Using the H2 Database Console in Grails

We’ve switched the in-memory development database in Grails from HSQLDB to H2 for 1.4 and one of the cool features this provides is a web-based database console. It’s available as a standalone app runnable from the commandline, but it’s also easy to wire up in web.xml so it runs in-process.

Most of the time you’ll probably use it to access data in your development environment, but the console is not limited to H2 databases – it will work with any database that you have a JDBC driver for.

This is already implemented in 1.4; by default in development you can access it by opening http://localhost:8080/appname/dbconsole. The URL is configurable and you can enable or disable it per-environment. But there are only a couple of steps required to enable this in pre-1.4 applications.

Required changes

You’ll need the H2 JDBC driver and the best way to get that is with BuildConfig.groovy. Add a dependency for H2 in the dependencies block and enable the Maven central repo by adding mavenCentral() to the repositories block:

grails.project.class.dir = 'target/classes'
grails.project.test.class.dir = 'target/test-classes'
grails.project.test.reports.dir = 'target/test-reports'

grails.project.dependency.resolution = {

   inherits 'global'

   log 'warn'

   repositories {
      grailsPlugins()
      grailsHome()
      grailsCentral()

      mavenCentral()
   }

   dependencies {
      runtime('com.h2database:h2:1.3.146') {
         transitive = false
      }
   }
}

You’ll also need to edit web.xml to register the servlet. If you haven’t already, run

grails install-templates

and edit src/templates/war/web.xml and add this servlet and servlet-mapping:

<servlet>
   <servlet-name>H2Console</servlet-name>
   <servlet-class>org.h2.server.web.WebServlet</servlet-class>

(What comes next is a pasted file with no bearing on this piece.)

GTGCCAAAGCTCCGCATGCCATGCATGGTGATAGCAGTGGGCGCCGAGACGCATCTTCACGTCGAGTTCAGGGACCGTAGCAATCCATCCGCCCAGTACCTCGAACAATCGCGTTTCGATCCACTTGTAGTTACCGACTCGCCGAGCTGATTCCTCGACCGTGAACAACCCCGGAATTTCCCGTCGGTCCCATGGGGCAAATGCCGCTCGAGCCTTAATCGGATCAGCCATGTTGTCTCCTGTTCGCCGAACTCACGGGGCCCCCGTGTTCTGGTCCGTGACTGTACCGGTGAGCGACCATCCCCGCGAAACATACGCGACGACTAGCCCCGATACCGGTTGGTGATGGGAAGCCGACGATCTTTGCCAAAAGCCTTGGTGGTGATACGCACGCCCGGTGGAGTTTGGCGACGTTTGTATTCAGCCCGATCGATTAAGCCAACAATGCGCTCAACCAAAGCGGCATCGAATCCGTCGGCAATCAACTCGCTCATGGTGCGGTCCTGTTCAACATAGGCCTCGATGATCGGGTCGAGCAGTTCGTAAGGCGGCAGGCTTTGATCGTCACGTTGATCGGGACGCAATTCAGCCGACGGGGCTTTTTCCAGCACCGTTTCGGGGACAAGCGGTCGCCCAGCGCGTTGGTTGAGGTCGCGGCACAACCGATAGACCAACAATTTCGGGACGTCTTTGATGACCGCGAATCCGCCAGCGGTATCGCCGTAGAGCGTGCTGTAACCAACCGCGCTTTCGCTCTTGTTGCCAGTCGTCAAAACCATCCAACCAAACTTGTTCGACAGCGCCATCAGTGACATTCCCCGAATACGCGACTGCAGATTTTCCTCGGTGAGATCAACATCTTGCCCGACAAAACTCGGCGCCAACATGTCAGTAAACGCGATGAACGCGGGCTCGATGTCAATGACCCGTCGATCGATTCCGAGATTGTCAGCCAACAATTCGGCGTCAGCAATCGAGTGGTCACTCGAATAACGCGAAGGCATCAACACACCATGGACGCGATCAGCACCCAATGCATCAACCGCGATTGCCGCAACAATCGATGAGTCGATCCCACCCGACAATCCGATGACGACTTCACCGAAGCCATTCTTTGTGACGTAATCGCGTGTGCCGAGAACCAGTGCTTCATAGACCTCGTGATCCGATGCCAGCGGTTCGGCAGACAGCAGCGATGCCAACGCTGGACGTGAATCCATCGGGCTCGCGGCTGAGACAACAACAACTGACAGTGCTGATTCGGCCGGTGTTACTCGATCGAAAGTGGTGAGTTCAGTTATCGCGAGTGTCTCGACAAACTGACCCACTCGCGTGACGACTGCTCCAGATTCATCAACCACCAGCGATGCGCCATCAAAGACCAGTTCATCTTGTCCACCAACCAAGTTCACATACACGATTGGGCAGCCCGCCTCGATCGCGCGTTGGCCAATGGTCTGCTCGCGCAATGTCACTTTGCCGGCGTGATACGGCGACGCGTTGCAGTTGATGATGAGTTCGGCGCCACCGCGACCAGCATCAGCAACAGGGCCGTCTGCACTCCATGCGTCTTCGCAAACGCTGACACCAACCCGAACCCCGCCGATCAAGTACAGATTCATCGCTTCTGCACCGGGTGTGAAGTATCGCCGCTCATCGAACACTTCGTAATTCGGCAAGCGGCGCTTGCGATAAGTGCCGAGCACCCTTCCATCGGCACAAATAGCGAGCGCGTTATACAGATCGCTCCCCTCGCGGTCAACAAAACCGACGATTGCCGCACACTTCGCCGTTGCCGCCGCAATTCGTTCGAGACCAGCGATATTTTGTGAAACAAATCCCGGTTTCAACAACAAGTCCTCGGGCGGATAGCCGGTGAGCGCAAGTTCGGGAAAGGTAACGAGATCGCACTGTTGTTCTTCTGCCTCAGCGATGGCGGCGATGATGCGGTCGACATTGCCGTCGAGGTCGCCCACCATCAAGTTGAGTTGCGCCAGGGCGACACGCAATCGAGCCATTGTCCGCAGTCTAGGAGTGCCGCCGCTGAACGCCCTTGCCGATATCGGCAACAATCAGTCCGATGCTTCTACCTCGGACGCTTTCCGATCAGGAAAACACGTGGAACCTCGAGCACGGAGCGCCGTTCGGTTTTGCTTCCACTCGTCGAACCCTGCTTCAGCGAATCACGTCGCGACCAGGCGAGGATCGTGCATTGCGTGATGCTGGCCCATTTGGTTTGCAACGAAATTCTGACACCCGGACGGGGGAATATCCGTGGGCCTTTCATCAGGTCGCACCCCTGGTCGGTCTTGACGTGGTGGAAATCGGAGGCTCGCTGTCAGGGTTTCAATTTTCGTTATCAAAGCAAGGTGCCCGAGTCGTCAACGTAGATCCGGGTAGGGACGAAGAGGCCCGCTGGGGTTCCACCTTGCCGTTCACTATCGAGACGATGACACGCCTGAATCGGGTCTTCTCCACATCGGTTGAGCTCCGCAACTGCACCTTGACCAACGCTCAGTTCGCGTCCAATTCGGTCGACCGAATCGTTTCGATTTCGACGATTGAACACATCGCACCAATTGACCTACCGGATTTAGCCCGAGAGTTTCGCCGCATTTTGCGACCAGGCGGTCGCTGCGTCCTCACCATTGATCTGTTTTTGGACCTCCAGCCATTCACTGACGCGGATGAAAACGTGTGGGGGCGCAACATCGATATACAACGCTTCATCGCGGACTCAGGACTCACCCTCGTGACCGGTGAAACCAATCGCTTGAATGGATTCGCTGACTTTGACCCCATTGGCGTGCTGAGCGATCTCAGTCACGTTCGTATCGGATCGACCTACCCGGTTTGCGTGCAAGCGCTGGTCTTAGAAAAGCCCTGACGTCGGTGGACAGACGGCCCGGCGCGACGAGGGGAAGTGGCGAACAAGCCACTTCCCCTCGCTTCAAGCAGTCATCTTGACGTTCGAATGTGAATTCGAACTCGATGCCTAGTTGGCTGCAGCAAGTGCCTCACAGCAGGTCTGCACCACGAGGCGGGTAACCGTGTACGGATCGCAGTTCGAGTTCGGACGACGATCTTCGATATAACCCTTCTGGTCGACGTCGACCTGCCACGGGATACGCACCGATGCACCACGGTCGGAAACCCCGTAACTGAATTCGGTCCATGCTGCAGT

<load-on-startup>1</load-on-startup>
   <init-param>
      <param-name>-webAllowOthers</param-name>
      <param-value>true</param-value>
   </init-param>
</servlet>

<servlet-mapping>
   <servlet-name>H2Console</servlet-name>
   <url-pattern>/dbconsole/*</url-pattern>
</servlet-mapping>

Use whatever url-pattern you want, e.g. you might want to change it to <url-pattern>/admin/dbconsole/*</url-pattern> to make it easier to secure with a wildcard rule saying that /admin/** requires ROLE_ADMIN.

Alternate approach

One downside to this approach is that there’s no way to disable the console per-environment since you’re hard-coding the change in web.xml. So be sure to guard access to this URL, e.g. with a security plugin. As an alternative, you can insert the servlet and servlet-mapping tags into web.xml programmatically.

To do this, create (or edit if you already have one) scripts/_Events.groovy and add this:

import grails.util.Environment

eventWebXmlEnd = { String filename ->

   if (Environment.current != Environment.DEVELOPMENT) {
      return
   }

   String consoleServlet = '''

   <servlet>
      <servlet-name>H2Console</servlet-name>
      <servlet-class>org.h2.server.web.WebServlet</servlet-class>
      <load-on-startup>1</load-on-startup>
      <init-param>
         <param-name>-webAllowOthers</param-name>
         <param-value>true</param-value>
      </init-param>
   </servlet>'''

   String consoleServletMapping = '''

   <servlet-mapping>
      <servlet-name>H2Console</servlet-name>
      <url-pattern>/dbconsole/*</url-pattern>
   </servlet-mapping>'''

   def insertAfterTag = { String original, String endTag, String addition ->
      int index = original.indexOf(endTag)
      original.substring(0, index + endTag.length()) +
            addition + original.substring(index + endTag.length())
   }

   String xml = webXmlFile.text
   xml = insertAfterTag(xml, '</servlet>', consoleServlet)
   xml = insertAfterTag(xml, '</servlet-mapping>', consoleServletMapping)

   webXmlFile.withWriter { it.write xml }
}

This checks if the environment is development and adds the tags at the correct location, then rewrites the file with the updates.

If you go with this approach, there’s no need to make any changes in the web.xml template since you’ll be making all of your changes programmatically.

4 Responses to “Using the H2 Database Console in Grails”

  1. Jeff Palmer says:

    I think that dependency should be: runtime(‘com.h2database:h2:1.2.147′)
    instead of:
    runtime(‘com.h2database:h2:1.3.147′)

    • Burt says:

      Thanks Jeff, 1.3.147 is the most current but doesn’t appear to be in the Maven repo yet, so I changed it to 1.3.146.

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